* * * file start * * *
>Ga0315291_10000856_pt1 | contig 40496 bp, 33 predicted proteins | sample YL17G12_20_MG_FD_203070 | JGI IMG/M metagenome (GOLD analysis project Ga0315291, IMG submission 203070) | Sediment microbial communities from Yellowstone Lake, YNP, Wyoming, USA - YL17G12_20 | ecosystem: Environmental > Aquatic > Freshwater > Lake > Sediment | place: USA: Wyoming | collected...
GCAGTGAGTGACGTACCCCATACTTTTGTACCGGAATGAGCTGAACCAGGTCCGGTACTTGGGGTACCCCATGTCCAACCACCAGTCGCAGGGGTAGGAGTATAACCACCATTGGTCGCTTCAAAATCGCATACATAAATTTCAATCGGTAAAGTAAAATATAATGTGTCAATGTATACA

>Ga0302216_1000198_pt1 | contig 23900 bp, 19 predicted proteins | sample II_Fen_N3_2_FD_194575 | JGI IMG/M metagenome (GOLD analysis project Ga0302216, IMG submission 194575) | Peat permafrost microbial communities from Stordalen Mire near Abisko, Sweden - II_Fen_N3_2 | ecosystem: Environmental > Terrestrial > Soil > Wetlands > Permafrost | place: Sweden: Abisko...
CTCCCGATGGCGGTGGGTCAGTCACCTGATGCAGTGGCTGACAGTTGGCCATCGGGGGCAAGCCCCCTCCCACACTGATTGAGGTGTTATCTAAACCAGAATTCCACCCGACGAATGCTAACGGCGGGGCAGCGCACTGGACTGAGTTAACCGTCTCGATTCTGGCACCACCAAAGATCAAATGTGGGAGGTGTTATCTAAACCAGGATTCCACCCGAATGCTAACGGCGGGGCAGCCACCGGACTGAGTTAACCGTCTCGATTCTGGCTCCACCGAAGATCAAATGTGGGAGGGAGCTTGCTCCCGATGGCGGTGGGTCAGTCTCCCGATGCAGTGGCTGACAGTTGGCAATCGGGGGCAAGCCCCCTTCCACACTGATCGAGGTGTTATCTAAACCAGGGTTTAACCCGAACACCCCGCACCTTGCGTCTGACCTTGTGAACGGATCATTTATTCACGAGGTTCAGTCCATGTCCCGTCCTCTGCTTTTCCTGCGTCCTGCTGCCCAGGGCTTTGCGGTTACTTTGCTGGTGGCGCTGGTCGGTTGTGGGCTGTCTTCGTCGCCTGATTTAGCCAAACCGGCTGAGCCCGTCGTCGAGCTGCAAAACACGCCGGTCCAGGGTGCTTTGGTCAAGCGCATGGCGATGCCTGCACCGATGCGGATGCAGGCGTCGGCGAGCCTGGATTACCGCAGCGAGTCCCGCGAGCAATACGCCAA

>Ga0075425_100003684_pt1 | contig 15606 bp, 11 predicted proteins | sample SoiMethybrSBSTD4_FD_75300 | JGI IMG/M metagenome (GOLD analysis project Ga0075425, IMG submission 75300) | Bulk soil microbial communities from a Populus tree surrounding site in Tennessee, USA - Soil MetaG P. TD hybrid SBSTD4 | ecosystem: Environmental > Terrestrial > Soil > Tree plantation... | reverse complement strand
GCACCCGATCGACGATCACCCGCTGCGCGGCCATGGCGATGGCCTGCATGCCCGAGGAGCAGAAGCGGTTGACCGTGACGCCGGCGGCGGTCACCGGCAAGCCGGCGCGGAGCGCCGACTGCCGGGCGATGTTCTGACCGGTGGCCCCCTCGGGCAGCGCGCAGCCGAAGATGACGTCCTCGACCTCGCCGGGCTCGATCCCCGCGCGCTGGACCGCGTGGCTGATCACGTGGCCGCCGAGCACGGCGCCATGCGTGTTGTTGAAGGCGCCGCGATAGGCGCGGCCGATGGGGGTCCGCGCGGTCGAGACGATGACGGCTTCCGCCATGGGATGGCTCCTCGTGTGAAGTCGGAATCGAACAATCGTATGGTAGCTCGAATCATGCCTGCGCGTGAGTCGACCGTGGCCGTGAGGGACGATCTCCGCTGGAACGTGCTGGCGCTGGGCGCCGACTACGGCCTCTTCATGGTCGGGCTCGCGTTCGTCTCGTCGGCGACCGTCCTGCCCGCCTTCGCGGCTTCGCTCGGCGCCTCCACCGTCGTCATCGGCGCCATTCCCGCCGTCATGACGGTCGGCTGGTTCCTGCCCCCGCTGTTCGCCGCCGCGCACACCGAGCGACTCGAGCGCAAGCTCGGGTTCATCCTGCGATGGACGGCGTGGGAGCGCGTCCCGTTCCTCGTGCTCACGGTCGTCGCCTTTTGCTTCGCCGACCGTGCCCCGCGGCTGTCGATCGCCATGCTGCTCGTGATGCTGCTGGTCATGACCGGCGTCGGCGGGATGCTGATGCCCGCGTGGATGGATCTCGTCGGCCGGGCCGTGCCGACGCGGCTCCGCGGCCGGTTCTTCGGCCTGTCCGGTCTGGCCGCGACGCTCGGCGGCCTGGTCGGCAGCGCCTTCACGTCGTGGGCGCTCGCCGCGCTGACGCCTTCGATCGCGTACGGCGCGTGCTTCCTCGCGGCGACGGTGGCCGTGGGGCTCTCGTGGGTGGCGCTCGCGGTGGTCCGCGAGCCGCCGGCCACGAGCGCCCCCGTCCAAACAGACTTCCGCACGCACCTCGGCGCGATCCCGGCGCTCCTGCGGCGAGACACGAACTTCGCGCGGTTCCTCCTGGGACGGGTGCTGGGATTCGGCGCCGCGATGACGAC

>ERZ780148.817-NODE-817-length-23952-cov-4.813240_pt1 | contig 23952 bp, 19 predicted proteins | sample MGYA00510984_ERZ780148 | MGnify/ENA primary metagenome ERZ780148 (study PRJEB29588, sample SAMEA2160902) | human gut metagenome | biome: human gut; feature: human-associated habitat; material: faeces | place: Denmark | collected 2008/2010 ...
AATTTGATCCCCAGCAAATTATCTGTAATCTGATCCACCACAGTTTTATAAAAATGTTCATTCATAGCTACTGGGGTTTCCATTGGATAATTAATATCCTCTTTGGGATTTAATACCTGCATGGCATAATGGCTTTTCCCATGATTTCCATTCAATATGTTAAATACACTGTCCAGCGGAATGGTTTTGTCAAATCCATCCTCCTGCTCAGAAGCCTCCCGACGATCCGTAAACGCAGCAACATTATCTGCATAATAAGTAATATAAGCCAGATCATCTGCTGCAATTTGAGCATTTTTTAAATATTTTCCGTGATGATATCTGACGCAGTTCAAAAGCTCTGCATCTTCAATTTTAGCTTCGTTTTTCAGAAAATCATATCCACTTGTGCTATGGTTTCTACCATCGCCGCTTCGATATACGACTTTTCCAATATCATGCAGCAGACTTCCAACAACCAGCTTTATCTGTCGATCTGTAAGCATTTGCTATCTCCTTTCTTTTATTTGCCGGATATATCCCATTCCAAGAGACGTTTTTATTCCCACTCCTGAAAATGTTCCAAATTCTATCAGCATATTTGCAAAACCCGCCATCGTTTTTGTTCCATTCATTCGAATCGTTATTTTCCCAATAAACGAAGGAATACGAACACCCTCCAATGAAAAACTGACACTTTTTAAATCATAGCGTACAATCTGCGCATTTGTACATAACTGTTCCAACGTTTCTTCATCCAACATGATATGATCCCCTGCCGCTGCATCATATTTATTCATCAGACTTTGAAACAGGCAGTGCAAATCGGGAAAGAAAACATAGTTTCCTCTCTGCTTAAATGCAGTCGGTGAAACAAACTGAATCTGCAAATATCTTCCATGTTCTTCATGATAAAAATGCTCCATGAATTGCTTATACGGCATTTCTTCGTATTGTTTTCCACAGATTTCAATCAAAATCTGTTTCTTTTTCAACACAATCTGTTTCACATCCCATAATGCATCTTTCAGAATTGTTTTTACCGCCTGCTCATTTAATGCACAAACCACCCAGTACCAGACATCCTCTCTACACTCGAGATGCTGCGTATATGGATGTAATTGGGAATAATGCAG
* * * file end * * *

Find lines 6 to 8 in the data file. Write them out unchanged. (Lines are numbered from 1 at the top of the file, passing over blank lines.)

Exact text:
GCACCCGATCGACGATCACCCGCTGCGCGGCCATGGCGATGGCCTGCATGCCCGAGGAGCAGAAGCGGTTGACCGTGACGCCGGCGGCGGTCACCGGCAAGCCGGCGCGGAGCGCCGACTGCCGGGCGATGTTCTGACCGGTGGCCCCCTCGGGCAGCGCGCAGCCGAAGATGACGTCCTCGACCTCGCCGGGCTCGATCCCCGCGCGCTGGACCGCGTGGCTGATCACGTGGCCGCCGAGCACGGCGCCATGCGTGTTGTTGAAGGCGCCGCGATAGGCGCGGCCGATGGGGGTCCGCGCGGTCGAGACGATGACGGCTTCCGCCATGGGATGGCTCCTCGTGTGAAGTCGGAATCGAACAATCGTATGGTAGCTCGAATCATGCCTGCGCGTGAGTCGACCGTGGCCGTGAGGGACGATCTCCGCTGGAACGTGCTGGCGCTGGGCGCCGACTACGGCCTCTTCATGGTCGGGCTCGCGTTCGTCTCGTCGGCGACCGTCCTGCCCGCCTTCGCGGCTTCGCTCGGCGCCTCCACCGTCGTCATCGGCGCCATTCCCGCCGTCATGACGGTCGGCTGGTTCCTGCCCCCGCTGTTCGCCGCCGCGCACACCGAGCGACTCGAGCGCAAGCTCGGGTTCATCCTGCGATGGACGGCGTGGGAGCGCGTCCCGTTCCTCGTGCTCACGGTCGTCGCCTTTTGCTTCGCCGACCGTGCCCCGCGGCTGTCGATCGCCATGCTGCTCGTGATGCTGCTGGTCATGACCGGCGTCGGCGGGATGCTGATGCCCGCGTGGATGGATCTCGTCGGCCGGGCCGTGCCGACGCGGCTCCGCGGCCGGTTCTTCGGCCTGTCCGGTCTGGCCGCGACGCTCGGCGGCCTGGTCGGCAGCGCCTTCACGTCGTGGGCGCTCGCCGCGCTGACGCCTTCGATCGCGTACGGCGCGTGCTTCCTCGCGGCGACGGTGGCCGTGGGGCTCTCGTGGGTGGCGCTCGCGGTGGTCCGCGAGCCGCCGGCCACGAGCGCCCCCGTCCAAACAGACTTCCGCACGCACCTCGGCGCGATCCCGGCGCTCCTGCGGCGAGACACGAACTTCGCGCGGTTCCTCCTGGGACGGGTGCTGGGATTCGGCGCCGCGATGACGAC

>ERZ780148.817-NODE-817-length-23952-cov-4.813240_pt1 | contig 23952 bp, 19 predicted proteins | sample MGYA00510984_ERZ780148 | MGnify/ENA primary metagenome ERZ780148 (study PRJEB29588, sample SAMEA2160902) | human gut metagenome | biome: human gut; feature: human-associated habitat; material: faeces | place: Denmark | collected 2008/2010 ...
AATTTGATCCCCAGCAAATTATCTGTAATCTGATCCACCACAGTTTTATAAAAATGTTCATTCATAGCTACTGGGGTTTCCATTGGATAATTAATATCCTCTTTGGGATTTAATACCTGCATGGCATAATGGCTTTTCCCATGATTTCCATTCAATATGTTAAATACACTGTCCAGCGGAATGGTTTTGTCAAATCCATCCTCCTGCTCAGAAGCCTCCCGACGATCCGTAAACGCAGCAACATTATCTGCATAATAAGTAATATAAGCCAGATCATCTGCTGCAATTTGAGCATTTTTTAAATATTTTCCGTGATGATATCTGACGCAGTTCAAAAGCTCTGCATCTTCAATTTTAGCTTCGTTTTTCAGAAAATCATATCCACTTGTGCTATGGTTTCTACCATCGCCGCTTCGATATACGACTTTTCCAATATCATGCAGCAGACTTCCAACAACCAGCTTTATCTGTCGATCTGTAAGCATTTGCTATCTCCTTTCTTTTATTTGCCGGATATATCCCATTCCAAGAGACGTTTTTATTCCCACTCCTGAAAATGTTCCAAATTCTATCAGCATATTTGCAAAACCCGCCATCGTTTTTGTTCCATTCATTCGAATCGTTATTTTCCCAATAAACGAAGGAATACGAACACCCTCCAATGAAAAACTGACACTTTTTAAATCATAGCGTACAATCTGCGCATTTGTACATAACTGTTCCAACGTTTCTTCATCCAACATGATATGATCCCCTGCCGCTGCATCATATTTATTCATCAGACTTTGAAACAGGCAGTGCAAATCGGGAAAGAAAACATAGTTTCCTCTCTGCTTAAATGCAGTCGGTGAAACAAACTGAATCTGCAAATATCTTCCATGTTCTTCATGATAAAAATGCTCCATGAATTGCTTATACGGCATTTCTTCGTATTGTTTTCCACAGATTTCAATCAAAATCTGTTTCTTTTTCAACACAATCTGTTTCACATCCCATAATGCATCTTTCAGAATTGTTTTTACCGCCTGCTCATTTAATGCACAAACCACCCAGTACCAGACATCCTCTCTACACTCGAGATGCTGCGTATATGGATGTAATTGGGAATAATGCAG